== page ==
Kuttan is a person whose world is devoid of the globe enclosed and insulated, with all hints of the other banished from it. Casteist to the core, he is devastated when his sister marries Kuttappan. He supervises his son’s daily life in minute detail, by means of ritualised everyday routines: brushing tooth, ingesting, on the internet new music classes, a day by day report of occasions at college, homework, prayers, watching his mom on video, and likely to bed. From private cleanliness to how to offer with “outsiders”, Kuttan reigns above every single aspect of Kichu’s life. It is via this obsession with program that Kuttan fights the spectres from his violent past.
In constant dread of enemies stalking him, he hunts down an effortless sufferer, Paul Varghese, an erstwhile accomplice who was afterwards betrayed by Kuttan himself. From his business conversations, we realize that Kuttan is included in shady authentic estate jobs. In influence, he is a fatal mix of fear, suspicion, cowardice, caste pleasure, conceitedness, and violence.
The only man or woman he opens up to is his mother, who is bedridden and paralysed in scenes reminiscent of Alfred Hitchcock’s Psycho, Kuttan pours out his anguish, anger, and grief to her. With every person else, he possibly instructions or negotiates. He drives Paul Varghese to suicide, never ever trusts his business partner Jalal, suggests the dismissal of safety staff members at his condominium, dismisses the servants at his farmhouse on mere suspicion, and mercilessly gases the puppy in his condominium. At a single stage, he even manhandles his son. In the name of the condition, he places Kabir in jail on terrorism allegations in the title of caste honour, he murders his very own sister and her partner. But the earlier finally catches up with him in the sort of Ameer, son of Kabir, who sneaks into his bastion like the legendary Thakshaka to acquire revenge.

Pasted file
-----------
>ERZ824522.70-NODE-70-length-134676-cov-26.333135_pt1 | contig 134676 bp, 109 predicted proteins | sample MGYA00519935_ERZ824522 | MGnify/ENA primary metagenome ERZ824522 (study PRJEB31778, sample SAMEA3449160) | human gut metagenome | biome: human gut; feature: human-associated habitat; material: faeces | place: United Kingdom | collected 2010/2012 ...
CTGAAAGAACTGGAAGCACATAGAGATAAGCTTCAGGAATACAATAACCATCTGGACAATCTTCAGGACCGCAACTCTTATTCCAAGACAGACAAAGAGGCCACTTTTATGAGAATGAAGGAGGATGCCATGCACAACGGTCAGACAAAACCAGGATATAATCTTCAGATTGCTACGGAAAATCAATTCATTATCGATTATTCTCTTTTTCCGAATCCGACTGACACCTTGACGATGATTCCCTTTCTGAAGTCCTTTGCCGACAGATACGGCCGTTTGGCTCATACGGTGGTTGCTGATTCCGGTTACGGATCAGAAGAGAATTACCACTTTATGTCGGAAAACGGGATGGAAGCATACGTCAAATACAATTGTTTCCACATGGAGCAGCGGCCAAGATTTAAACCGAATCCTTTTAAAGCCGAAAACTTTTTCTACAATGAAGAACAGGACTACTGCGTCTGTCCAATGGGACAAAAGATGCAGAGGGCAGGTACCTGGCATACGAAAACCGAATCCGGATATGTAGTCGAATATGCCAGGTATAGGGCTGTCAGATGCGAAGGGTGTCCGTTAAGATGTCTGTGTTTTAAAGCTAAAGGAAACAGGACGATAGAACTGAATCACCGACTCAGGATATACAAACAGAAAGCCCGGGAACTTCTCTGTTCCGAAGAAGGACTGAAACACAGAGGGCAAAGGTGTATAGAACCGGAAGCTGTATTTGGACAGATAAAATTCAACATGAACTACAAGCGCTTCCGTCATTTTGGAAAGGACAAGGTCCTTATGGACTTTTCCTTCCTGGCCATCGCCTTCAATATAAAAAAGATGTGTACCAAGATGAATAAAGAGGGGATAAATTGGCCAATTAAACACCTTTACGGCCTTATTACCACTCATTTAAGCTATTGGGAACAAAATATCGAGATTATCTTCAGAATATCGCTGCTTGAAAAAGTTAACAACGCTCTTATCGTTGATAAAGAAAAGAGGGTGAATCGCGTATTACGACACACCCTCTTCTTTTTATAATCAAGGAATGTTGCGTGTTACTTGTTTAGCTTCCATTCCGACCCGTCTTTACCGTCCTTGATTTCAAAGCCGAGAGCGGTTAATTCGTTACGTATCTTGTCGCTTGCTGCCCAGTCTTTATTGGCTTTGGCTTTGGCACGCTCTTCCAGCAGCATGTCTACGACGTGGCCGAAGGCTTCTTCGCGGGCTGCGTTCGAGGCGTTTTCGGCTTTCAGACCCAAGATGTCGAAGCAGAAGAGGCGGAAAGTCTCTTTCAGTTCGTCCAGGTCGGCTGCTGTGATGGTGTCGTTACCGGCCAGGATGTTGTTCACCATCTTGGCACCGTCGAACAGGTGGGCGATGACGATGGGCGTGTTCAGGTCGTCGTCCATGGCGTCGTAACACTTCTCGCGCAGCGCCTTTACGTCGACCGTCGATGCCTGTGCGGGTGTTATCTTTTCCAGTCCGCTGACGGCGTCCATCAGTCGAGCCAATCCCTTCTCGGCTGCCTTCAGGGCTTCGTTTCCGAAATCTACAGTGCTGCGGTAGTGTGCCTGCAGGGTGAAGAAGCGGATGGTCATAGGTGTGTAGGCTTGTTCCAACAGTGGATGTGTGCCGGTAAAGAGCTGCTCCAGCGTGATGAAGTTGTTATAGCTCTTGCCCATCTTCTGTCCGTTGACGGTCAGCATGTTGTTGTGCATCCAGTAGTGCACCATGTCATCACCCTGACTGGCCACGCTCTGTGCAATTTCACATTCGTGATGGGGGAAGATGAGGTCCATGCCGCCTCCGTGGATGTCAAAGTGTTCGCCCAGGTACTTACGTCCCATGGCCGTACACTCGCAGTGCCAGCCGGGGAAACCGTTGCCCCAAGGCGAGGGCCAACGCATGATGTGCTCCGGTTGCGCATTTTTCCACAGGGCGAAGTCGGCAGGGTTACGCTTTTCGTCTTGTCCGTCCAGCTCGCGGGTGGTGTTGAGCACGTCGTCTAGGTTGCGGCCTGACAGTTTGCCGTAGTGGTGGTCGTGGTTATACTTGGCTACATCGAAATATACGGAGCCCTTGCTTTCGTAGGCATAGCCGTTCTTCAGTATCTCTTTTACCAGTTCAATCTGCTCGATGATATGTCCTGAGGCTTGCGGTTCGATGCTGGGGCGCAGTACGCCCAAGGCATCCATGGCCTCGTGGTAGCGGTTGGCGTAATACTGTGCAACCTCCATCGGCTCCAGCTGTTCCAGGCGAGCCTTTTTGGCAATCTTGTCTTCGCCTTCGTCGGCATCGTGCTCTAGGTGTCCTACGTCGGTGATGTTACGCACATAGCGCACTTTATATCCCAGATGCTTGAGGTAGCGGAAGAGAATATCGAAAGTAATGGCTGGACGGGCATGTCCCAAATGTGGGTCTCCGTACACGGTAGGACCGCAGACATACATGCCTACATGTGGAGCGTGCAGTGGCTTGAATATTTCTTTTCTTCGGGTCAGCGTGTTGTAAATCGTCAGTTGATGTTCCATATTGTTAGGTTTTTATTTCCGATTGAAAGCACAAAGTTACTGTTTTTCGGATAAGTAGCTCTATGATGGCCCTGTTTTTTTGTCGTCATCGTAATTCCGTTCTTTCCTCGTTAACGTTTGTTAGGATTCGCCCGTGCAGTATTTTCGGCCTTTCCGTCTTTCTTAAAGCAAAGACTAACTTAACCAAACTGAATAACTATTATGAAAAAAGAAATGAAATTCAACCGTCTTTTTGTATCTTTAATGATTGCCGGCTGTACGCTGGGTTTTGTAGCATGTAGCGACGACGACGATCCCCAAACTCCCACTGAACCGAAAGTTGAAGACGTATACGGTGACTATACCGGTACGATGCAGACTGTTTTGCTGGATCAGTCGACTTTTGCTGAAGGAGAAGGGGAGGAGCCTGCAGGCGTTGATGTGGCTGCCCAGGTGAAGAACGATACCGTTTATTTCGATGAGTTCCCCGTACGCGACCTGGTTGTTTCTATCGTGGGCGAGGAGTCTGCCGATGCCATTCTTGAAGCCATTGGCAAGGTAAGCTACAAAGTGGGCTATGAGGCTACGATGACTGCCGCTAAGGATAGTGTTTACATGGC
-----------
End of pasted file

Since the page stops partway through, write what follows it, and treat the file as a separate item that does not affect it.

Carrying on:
The narrative of the movie is framed by the mythological tale of Thakshaka, the snake that finds its way into King Parikshit’s hideout in the sort of a worm to eliminate him. In the movie, the fantasy seems as a engage in carried out by Kuttappan. We see 3 segments: the opening sequence in which the king is out searching in the forest the episode the place the king humiliates the sage by garlanding him with a lifeless snake and is cursed to be killed by Thakshaka and the remaining scene of the confrontation concerning Kuttan and Ameer, exactly where the sage addresses the king: “This is transmigration to get revenge for that, the forest will arrive at the sea….”
In depicting Kuttan as monster Bharati as female caught involving the anger, phobia, and ideals of adult males Kuttappan as Dalit evangelist Kichu and Paul Varghese as cowering victims and Ameer as missionary assassin, Puzhu essentialises identities. It also conflates historic injustice and systemic violence with psychic dysfunction. In the system, it forecloses all the doorways to reflection, ambiguity, redemption, or transformation. The film is greatest noticed as a historic revenge versus all the casteist, patriarchal higher-caste heroes and narratives that have ruled Malayalam cinema right up until now.
The caste element also transforms into the cast. Disregarding the immanent energy of caste in Kerala culture, the movie symbolically exorcises it by invoking in the star persona of Mammootty, who performs Kuttan, all the evils a person can consider: he is an abusive father, a corrupt law enforcement officer, a brutal serious estate operator, and, above all, a brahmin who will go to any length to safeguard caste honour. It is the correct reversal of the umpteen macho-brahminical superman roles Mammootty has performed in the past. So, it is a revenge within and devoid of.
The challenge with revenge narratives is that they only cancel the other and annul all alternatives of transformation, which is what art, as against specified varieties of political activism, is all about. Revenge settles scores but does not pose any ethical troubles to the unjust get or to hegemonies of any form: brahminical, patriarchal, or statist.
By closing in on by itself, the narrative also forecloses any imagination of probable futures, locking existence and the globe into an countless cycle of revenge. None of the characters in Puzhu is reworked or liberated in any way internally or externally: Kuttan is killed, leaving his assassin with no long term equally Bharati, who crosses caste boundaries, and Kuttappan, the Dalit artist, are brutally murdered by Kuttan Kichu faces an unsure upcoming as an orphan who will be introduced up by his now even a lot more vengeful paternal brahmin family. What is remaining at the close is the pungent style of loss of life and the poisonous vapours of revenge. How liberatory is a revenge narrative to deal with the sophisticated hierarchies and devious operations of caste? Even when sharing its anger and outrage, these are some of the troubling issues that Puzhu leaves powering.